Virtually Virtual Iceland
The Yuletide Lads
Jólasveinar first appear in the 17th century as the
Grýla and Leppalúði, who had appeared in the 13th century,
and had a reputation for stealing and eating naughty children.
The Jólasveinar were counted as numbering either nine or thirteen,
but their names are at least 70.
Thirteen of the most commonly accepted names of the Jólasveinar are:
Stekkjastaur - Enclosure Post
Giljagaur - Crevice Imp
Stúfur - Itty Bitty
Þvörusleikir - Pot Scraper Licker
Pottasleikir - Pot Licker
Askasleikir - Bowl Licker
Hurðaskellir - Door Slammer
Skyrgámur - Skyr Gobbler
(Skyr, an Icelandic yoghurt)
Bjúgnakrækir - Sausage Snatcher
Gluggagægir - Window Peeper
Gáttaþefur - Doorway Sniffer
Ketkrókur - Meat Hooker
Kertasníkir - Candle Beggar
A few of the other names used for the Jólasveinar follow,
as they are descriptive of their natures, with an English translation:
Baggi - Bundle
Bandaleysir - Strap Loosener
Bjálfansbarnið - Idiot Child
Flotgleypir - Fat Gobbler
Hlöðustrangi - Barn Roll
Kleinusníkir - Donut Beggar
Lampaskuggi - Lamp Shadow
Móamangi - Moor Charlie
Reykjasvelgur - Smoke Gulper
Smjörhákur - Butter Greedy
Svartiljótur - Blackugly
Svellabrjótur - Icebreaker
As can be seen from the names the Jólasveinar are thought of
as playful imps, whose main interest seems to be to get their hands
on some of the seasonal food and other goodies.
Or they are lurking about trying to do some minor mischief.
When they first appeared the Jólasveinar had many of the attributes
of their parents, but soon started to seem milder,
and in the last century gained some of the attributes of their
Nordic counterparts, and in this century they have become
homegrown versions of St. Nick or Santa Clauses.
The Jólasveinar live in the mountains, and start to arrive in town,
one a day, thirteen days before Christmas Eve,
the last one arriving that morning.
They leave little presents for the children in shoes
that the children have put on the window sill the night before.
Or, if the children have been naughty,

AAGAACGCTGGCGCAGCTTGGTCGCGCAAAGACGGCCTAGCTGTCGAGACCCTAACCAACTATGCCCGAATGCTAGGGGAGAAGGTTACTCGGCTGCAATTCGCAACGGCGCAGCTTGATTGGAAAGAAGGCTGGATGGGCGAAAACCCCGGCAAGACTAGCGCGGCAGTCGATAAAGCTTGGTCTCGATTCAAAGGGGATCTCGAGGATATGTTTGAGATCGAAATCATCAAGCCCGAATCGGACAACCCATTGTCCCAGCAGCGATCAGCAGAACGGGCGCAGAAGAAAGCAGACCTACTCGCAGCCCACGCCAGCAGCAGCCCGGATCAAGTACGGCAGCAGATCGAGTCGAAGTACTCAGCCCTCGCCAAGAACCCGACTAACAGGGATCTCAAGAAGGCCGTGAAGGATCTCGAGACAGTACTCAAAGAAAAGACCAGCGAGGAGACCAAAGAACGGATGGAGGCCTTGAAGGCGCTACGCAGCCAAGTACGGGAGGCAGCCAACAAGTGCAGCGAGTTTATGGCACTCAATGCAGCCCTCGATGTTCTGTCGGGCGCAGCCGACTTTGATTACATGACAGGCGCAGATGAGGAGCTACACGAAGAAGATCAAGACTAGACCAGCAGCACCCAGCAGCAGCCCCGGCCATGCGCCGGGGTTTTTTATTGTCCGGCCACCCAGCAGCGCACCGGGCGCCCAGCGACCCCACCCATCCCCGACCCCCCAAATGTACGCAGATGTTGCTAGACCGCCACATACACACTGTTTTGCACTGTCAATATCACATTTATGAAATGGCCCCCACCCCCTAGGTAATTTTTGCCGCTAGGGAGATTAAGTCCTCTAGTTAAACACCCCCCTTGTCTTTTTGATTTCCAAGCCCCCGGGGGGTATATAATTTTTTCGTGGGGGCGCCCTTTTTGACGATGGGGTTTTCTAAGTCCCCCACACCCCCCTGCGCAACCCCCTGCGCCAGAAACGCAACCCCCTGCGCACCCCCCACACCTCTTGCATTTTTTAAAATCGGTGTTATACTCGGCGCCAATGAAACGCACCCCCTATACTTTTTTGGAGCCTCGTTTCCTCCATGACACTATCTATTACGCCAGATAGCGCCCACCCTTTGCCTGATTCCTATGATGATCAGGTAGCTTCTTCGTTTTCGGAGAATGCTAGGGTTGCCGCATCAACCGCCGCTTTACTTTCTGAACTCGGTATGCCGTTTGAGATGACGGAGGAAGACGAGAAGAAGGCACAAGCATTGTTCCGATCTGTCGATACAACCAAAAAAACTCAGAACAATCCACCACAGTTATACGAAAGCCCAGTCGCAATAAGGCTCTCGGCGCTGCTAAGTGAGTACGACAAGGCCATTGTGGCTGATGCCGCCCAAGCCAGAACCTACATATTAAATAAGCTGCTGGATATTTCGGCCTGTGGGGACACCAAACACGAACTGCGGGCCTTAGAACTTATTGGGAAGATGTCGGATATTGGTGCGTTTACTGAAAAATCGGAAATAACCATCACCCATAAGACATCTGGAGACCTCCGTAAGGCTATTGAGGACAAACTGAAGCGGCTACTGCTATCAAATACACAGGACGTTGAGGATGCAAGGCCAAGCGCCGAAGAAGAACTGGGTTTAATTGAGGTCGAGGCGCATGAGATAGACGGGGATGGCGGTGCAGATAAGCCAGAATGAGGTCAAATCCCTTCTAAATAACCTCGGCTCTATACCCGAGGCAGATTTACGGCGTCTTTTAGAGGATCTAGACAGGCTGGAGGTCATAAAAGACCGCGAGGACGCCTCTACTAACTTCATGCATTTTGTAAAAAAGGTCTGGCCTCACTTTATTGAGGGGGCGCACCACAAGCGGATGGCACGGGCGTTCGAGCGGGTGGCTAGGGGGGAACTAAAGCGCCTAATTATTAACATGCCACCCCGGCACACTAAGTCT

they leave a potato, or some reminder that good behaviour is better.
Then they start departing for home again on Christmas Day,
and the last one departs on Þrettándinn.
Illustration from the cover of a Stamp Booklet
At first the clothing of the Jólasveinar was just
the ordinary every-day wear of the common Icelander,
but in this century they have taken to wearing
the traditional red suits of
St. Nick or Santa Claus.
In the last few years there has been a revival of the old style clothing.
Grýla chasing children
Grýla and Leppalúði
This couple of child-eating, bloodthirsty ogres
For more information on the Jólasveinar:
are the supposed parents of the Jólasveinar.
The dominant member in the relationship is Grýla,
who according to some sources had another husband before Leppalúði.
His name was Boli. Boli, and later Leppalúði,
were bedridden and Grýla went around the countryside,
begging to support her husbands, and at Christmas time,
she stole children that had been naughty during the year.
Through the centuries Grýla has been a very popular means
of making children behave.
There are numerous lays and stories about Grýla and her exploits,
but she really never gets her hands on any children,
either they have been very well behaved through the year,
or they manage to escape.
Very loose translation: Virtually Virtual Iceland
Images Scanned by Oþila